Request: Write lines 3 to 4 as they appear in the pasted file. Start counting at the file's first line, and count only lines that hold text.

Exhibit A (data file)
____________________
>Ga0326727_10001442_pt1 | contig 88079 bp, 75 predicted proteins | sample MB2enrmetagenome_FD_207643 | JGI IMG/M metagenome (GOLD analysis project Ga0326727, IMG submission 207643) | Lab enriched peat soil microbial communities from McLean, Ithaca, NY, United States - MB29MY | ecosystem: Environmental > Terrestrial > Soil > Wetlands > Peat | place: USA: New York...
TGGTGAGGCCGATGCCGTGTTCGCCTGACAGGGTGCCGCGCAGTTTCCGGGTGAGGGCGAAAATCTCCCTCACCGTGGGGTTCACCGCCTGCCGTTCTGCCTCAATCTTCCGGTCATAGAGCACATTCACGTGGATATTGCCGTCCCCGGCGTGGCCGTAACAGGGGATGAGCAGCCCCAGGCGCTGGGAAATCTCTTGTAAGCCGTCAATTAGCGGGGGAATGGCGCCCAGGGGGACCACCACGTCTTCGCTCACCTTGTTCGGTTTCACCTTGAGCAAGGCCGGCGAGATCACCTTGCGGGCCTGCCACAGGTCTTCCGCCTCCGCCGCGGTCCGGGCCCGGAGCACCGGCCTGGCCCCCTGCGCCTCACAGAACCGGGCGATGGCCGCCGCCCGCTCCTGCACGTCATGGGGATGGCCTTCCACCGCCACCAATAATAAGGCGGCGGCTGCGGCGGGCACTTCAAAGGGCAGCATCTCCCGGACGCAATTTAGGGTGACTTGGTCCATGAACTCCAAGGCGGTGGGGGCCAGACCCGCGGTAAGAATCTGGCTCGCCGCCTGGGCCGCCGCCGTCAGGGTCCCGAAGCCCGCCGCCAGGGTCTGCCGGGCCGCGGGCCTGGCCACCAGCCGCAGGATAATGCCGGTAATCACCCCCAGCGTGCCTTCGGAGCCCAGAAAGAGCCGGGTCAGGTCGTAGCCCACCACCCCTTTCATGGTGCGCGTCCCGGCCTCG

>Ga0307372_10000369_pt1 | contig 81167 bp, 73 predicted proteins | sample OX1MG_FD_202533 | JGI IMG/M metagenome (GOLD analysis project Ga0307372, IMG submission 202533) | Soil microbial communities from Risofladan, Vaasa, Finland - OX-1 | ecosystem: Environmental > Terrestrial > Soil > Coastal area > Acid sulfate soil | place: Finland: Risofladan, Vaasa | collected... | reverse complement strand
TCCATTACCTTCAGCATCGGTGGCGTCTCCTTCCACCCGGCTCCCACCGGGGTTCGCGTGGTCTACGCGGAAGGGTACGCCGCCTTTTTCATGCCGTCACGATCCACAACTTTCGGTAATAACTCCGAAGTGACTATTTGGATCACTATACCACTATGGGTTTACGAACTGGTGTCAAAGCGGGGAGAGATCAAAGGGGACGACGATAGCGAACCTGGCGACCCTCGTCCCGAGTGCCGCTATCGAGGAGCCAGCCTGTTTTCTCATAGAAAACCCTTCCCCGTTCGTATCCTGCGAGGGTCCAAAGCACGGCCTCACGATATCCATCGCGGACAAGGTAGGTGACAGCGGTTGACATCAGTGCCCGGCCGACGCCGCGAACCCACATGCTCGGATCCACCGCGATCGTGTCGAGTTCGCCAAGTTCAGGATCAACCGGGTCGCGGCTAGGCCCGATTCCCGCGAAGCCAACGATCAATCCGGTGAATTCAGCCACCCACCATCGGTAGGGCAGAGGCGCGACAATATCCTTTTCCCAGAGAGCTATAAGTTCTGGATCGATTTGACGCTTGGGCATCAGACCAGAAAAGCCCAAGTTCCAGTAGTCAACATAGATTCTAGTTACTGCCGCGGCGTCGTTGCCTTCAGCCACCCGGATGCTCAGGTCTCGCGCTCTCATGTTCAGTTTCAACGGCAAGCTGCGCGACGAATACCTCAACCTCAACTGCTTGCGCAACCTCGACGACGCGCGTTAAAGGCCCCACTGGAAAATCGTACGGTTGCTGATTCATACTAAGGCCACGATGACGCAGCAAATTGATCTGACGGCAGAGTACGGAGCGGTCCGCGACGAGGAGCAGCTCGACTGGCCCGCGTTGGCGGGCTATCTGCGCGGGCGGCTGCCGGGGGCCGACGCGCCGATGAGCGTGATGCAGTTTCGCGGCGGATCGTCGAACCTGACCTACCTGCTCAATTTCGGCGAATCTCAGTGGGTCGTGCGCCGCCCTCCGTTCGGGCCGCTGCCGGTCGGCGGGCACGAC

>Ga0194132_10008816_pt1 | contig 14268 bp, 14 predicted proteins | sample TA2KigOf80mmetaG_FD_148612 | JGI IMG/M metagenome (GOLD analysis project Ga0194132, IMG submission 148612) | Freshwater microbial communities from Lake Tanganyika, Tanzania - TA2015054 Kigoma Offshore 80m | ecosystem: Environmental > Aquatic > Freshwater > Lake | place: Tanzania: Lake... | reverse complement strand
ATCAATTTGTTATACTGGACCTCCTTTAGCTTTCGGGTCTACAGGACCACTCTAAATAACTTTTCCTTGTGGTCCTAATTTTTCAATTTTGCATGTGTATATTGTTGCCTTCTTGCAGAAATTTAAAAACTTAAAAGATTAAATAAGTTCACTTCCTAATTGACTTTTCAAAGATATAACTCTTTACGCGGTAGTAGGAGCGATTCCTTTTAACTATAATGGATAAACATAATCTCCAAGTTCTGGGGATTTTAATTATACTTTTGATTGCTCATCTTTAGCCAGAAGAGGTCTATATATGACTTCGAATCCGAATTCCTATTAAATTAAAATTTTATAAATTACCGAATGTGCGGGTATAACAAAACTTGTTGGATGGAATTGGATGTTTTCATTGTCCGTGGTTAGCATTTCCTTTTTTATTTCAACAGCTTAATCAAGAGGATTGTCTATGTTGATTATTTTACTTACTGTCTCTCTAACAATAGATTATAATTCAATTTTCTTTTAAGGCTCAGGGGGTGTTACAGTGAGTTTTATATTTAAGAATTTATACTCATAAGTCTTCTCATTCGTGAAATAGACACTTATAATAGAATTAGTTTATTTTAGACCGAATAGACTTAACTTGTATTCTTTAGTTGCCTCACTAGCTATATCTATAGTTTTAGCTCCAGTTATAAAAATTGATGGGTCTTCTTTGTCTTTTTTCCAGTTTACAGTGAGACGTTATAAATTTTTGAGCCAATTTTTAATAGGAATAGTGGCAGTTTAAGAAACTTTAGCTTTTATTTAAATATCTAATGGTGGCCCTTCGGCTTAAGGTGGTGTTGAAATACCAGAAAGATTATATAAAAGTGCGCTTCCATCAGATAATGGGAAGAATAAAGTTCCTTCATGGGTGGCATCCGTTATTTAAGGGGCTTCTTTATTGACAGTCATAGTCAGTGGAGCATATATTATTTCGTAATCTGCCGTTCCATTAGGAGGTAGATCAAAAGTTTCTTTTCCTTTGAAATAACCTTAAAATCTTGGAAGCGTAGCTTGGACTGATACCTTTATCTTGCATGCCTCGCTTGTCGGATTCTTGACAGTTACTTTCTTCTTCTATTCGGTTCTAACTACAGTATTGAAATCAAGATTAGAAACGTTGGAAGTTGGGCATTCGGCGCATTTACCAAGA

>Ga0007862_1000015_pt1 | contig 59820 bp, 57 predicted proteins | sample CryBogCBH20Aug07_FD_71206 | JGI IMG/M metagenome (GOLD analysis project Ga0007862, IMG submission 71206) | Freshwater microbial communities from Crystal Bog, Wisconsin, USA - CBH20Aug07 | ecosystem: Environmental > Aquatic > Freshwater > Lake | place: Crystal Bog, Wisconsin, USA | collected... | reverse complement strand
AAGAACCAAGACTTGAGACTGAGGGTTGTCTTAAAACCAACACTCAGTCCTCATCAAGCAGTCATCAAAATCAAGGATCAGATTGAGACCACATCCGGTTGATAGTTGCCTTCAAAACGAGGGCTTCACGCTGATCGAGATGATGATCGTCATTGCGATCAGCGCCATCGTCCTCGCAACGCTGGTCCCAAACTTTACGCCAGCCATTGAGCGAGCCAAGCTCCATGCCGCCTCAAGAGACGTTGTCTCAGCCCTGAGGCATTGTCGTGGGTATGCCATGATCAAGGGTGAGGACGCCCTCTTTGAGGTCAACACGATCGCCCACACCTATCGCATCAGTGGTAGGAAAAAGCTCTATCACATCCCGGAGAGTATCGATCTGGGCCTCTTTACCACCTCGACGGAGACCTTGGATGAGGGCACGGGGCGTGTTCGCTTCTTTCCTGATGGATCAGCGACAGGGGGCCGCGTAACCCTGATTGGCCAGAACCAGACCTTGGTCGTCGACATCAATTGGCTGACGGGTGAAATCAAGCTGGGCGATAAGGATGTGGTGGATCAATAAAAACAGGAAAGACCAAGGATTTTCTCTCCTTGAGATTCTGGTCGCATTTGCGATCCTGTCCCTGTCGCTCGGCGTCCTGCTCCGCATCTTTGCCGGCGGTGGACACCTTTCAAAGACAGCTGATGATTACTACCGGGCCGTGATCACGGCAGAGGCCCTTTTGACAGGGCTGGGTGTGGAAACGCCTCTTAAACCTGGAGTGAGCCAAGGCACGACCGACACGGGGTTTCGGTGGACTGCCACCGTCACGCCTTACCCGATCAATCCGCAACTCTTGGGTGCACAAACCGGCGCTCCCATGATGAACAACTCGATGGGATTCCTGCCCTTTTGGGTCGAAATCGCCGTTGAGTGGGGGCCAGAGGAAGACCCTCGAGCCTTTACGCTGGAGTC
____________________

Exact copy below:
>Ga0307372_10000369_pt1 | contig 81167 bp, 73 predicted proteins | sample OX1MG_FD_202533 | JGI IMG/M metagenome (GOLD analysis project Ga0307372, IMG submission 202533) | Soil microbial communities from Risofladan, Vaasa, Finland - OX-1 | ecosystem: Environmental > Terrestrial > Soil > Coastal area > Acid sulfate soil | place: Finland: Risofladan, Vaasa | collected... | reverse complement strand
TCCATTACCTTCAGCATCGGTGGCGTCTCCTTCCACCCGGCTCCCACCGGGGTTCGCGTGGTCTACGCGGAAGGGTACGCCGCCTTTTTCATGCCGTCACGATCCACAACTTTCGGTAATAACTCCGAAGTGACTATTTGGATCACTATACCACTATGGGTTTACGAACTGGTGTCAAAGCGGGGAGAGATCAAAGGGGACGACGATAGCGAACCTGGCGACCCTCGTCCCGAGTGCCGCTATCGAGGAGCCAGCCTGTTTTCTCATAGAAAACCCTTCCCCGTTCGTATCCTGCGAGGGTCCAAAGCACGGCCTCACGATATCCATCGCGGACAAGGTAGGTGACAGCGGTTGACATCAGTGCCCGGCCGACGCCGCGAACCCACATGCTCGGATCCACCGCGATCGTGTCGAGTTCGCCAAGTTCAGGATCAACCGGGTCGCGGCTAGGCCCGATTCCCGCGAAGCCAACGATCAATCCGGTGAATTCAGCCACCCACCATCGGTAGGGCAGAGGCGCGACAATATCCTTTTCCCAGAGAGCTATAAGTTCTGGATCGATTTGACGCTTGGGCATCAGACCAGAAAAGCCCAAGTTCCAGTAGTCAACATAGATTCTAGTTACTGCCGCGGCGTCGTTGCCTTCAGCCACCCGGATGCTCAGGTCTCGCGCTCTCATGTTCAGTTTCAACGGCAAGCTGCGCGACGAATACCTCAACCTCAACTGCTTGCGCAACCTCGACGACGCGCGTTAAAGGCCCCACTGGAAAATCGTACGGTTGCTGATTCATACTAAGGCCACGATGACGCAGCAAATTGATCTGACGGCAGAGTACGGAGCGGTCCGCGACGAGGAGCAGCTCGACTGGCCCGCGTTGGCGGGCTATCTGCGCGGGCGGCTGCCGGGGGCCGACGCGCCGATGAGCGTGATGCAGTTTCGCGGCGGATCGTCGAACCTGACCTACCTGCTCAATTTCGGCGAATCTCAGTGGGTCGTGCGCCGCCCTCCGTTCGGGCCGCTGCCGGTCGGCGGGCACGAC